Battlefield Air Interdiction (BAI) remains one of the tasks carried out by most modern airforces. The targets in these cases are classed as either soft (personnel, non-armoured vehicles, etc.) or hard (APCs, tanks, etc.). In general the weapon most often selected to attack such targets have been cluster bombs or specially designed dispensor systems (such as JP233) which release dozens of submunitions over a wide area (hence the term area denial). The problem with both of these weapons (and particularly the later) was the need to fly at low altitude over the target area itself. This of course leaves the aircraft open to anti-aircraft artillery, shoulder launched anti-aircraft missiles and the like. The obvious solution to this problem is to attack the targets from a safe distance.
The are basically two ways to enable such a stand-off to be achieved. A powered precision system could be utilised against a specific target (or targets), examples of this solution could include; Brimstone, TAURUS or Storm Shadow. However while these are generally complex and hence expensive (particularly TAURUS and Storm Shadow). The alternative is to continue using submunitions but launch them from a vehicle which in turn is launched by the aircraft. The DWS-39 is an example of such an unpowered glide dispensor
The name DWS-39 is actually somewhat misleading, the original designation was DWS-24 or Dispensor Wweapon System 24 tubes. This refered to the total number of dispensor tubes contained with the vehicle. However the primary platform for initial deployment of the system was to be the SAAB/BAE Systems JAS-39 Gripen and so DWS-24 became DWS-39 (refering to the Gripen). The Swedish Air Force have actually named the weapon Mjölner after Thor's Warhammer.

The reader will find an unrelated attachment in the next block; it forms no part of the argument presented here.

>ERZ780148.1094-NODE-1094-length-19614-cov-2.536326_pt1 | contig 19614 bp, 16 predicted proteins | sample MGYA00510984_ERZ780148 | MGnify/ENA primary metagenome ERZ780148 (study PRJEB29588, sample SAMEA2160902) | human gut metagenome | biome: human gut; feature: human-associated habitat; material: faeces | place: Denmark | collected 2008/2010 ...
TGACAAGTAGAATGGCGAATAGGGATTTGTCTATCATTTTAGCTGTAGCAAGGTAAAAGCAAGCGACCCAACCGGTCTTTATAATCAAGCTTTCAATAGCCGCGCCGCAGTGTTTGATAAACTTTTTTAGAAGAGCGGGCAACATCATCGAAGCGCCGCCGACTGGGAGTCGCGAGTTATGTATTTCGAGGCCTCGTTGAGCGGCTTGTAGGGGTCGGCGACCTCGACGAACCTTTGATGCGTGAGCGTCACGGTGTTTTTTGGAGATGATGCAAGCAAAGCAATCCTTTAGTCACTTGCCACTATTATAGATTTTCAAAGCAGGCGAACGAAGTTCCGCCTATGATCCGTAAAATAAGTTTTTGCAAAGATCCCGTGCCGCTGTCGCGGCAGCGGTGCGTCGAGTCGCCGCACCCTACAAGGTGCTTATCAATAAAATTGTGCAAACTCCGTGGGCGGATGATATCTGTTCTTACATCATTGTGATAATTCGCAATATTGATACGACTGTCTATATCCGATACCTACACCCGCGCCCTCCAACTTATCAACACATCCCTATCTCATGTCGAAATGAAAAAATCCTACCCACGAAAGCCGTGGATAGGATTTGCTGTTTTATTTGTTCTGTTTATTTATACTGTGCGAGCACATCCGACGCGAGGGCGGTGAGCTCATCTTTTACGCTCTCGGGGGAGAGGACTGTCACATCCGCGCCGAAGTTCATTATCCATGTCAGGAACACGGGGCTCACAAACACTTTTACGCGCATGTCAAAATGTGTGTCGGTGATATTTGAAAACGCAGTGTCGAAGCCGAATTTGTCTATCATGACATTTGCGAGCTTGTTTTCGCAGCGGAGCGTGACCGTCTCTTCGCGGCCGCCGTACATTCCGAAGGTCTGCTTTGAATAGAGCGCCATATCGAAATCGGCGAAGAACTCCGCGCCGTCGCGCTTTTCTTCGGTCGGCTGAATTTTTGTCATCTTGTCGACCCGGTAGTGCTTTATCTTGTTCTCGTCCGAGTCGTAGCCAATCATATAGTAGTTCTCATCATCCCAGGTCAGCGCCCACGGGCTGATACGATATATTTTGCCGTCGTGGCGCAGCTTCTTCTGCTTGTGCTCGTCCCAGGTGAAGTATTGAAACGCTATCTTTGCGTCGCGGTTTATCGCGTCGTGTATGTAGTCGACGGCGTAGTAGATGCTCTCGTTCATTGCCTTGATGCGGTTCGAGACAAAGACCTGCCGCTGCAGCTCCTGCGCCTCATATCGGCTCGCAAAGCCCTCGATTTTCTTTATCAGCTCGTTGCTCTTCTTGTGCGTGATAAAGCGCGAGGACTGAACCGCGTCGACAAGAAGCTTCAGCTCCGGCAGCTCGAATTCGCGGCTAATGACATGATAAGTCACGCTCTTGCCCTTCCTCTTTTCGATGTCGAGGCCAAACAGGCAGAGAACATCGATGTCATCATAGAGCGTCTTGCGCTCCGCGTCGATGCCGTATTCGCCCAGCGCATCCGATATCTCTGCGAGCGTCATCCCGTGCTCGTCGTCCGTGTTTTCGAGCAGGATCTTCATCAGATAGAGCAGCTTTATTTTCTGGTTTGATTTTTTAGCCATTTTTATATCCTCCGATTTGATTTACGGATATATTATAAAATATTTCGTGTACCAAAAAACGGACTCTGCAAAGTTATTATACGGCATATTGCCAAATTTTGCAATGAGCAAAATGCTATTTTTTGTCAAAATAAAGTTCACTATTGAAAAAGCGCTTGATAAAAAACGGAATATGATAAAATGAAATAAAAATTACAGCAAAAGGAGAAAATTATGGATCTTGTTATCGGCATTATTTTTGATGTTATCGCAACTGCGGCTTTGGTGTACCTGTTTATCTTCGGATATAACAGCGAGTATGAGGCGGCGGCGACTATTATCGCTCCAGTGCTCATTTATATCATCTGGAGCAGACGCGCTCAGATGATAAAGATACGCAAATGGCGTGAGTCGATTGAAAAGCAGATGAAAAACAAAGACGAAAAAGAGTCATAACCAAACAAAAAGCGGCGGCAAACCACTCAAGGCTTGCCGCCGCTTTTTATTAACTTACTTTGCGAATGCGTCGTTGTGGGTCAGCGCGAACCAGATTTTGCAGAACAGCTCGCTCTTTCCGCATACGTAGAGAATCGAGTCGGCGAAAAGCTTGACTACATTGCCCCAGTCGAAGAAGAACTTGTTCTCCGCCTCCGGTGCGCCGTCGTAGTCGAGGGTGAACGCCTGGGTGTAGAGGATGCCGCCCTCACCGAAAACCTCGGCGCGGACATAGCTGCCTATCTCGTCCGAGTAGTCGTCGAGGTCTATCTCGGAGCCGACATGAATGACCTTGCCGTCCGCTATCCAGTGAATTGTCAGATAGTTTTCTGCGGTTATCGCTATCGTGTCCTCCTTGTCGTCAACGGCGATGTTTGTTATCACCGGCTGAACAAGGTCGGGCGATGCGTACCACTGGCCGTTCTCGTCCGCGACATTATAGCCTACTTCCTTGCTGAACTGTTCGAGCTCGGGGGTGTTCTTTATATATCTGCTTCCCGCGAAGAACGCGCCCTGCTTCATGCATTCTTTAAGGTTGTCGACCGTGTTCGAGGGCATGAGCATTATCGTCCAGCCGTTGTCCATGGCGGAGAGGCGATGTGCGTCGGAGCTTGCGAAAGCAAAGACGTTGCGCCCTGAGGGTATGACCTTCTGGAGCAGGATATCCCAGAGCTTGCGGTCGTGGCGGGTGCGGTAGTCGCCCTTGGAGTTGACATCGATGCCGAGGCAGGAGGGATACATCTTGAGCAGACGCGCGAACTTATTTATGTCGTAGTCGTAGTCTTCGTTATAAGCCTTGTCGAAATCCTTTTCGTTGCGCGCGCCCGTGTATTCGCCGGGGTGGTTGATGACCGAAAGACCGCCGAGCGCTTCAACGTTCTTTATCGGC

The system comprises of basically four major sections; nosecone, electronics, dispensor system and tailcone. The electronics package contains the INS and Radar Altimeter which provide guidance information and enable release of the submunitions at the given target location and altitude. The weapon utilises two mid-point fixed wings providing lift and four tail-cone mounted moveable fins. The dispensor system is relatively simple comprising of 24 tubes running perpendicular to the major axis of the weapon, each tube contains 3 charges. The charges themselves can be one of two types; MJ1 a 4kg (~9lb) air burst explosive and MJ2 a 18kg (~40lb) anti-armour charge. The system can utilise either a specific type or mixture of both MJ1 and MJ2. The submunitions are chute retarded upon release creating a coverage area approximately 250 metres wide and between 300 to 400 metres long.
At the present time DWS-39 is in use by the Swedish Air Force aboard the JAS-39 Gripen. It is also one of the weapons to be cleared for future carriage on the Eurofighter Typhoon. DWS-39 was also the basis for the TAURUS precision attack system, most noticeable similarility being the tailcone fin arrangement. In addition a powered version of DWS-39 has been proposed, designated D-7.
Much of this information was obtained from Urban Fredriksson's Missile Non-comparison Table site.
* : Note that all ranges quoted are based on mean figures from various data sources. Actual achievable range will depend on a great number of factors and may be no where near those quoted.